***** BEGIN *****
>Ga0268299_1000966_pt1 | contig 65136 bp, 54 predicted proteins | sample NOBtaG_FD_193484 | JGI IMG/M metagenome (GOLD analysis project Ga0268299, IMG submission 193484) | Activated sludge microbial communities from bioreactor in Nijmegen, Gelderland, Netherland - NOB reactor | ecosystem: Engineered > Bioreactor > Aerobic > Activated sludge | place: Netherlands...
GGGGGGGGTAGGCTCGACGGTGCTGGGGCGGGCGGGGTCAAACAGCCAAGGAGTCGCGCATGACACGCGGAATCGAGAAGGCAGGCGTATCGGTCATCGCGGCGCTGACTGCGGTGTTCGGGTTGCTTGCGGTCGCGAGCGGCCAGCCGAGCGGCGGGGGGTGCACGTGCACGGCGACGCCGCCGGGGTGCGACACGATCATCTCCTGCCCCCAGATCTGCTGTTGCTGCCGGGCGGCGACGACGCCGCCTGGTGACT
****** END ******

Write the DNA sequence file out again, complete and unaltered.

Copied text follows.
>Ga0268299_1000966_pt1 | contig 65136 bp, 54 predicted proteins | sample NOBtaG_FD_193484 | JGI IMG/M metagenome (GOLD analysis project Ga0268299, IMG submission 193484) | Activated sludge microbial communities from bioreactor in Nijmegen, Gelderland, Netherland - NOB reactor | ecosystem: Engineered > Bioreactor > Aerobic > Activated sludge | place: Netherlands...
GGGGGGGGTAGGCTCGACGGTGCTGGGGCGGGCGGGGTCAAACAGCCAAGGAGTCGCGCATGACACGCGGAATCGAGAAGGCAGGCGTATCGGTCATCGCGGCGCTGACTGCGGTGTTCGGGTTGCTTGCGGTCGCGAGCGGCCAGCCGAGCGGCGGGGGGTGCACGTGCACGGCGACGCCGCCGGGGTGCGACACGATCATCTCCTGCCCCCAGATCTGCTGTTGCTGCCGGGCGGCGACGACGCCGCCTGGTGACT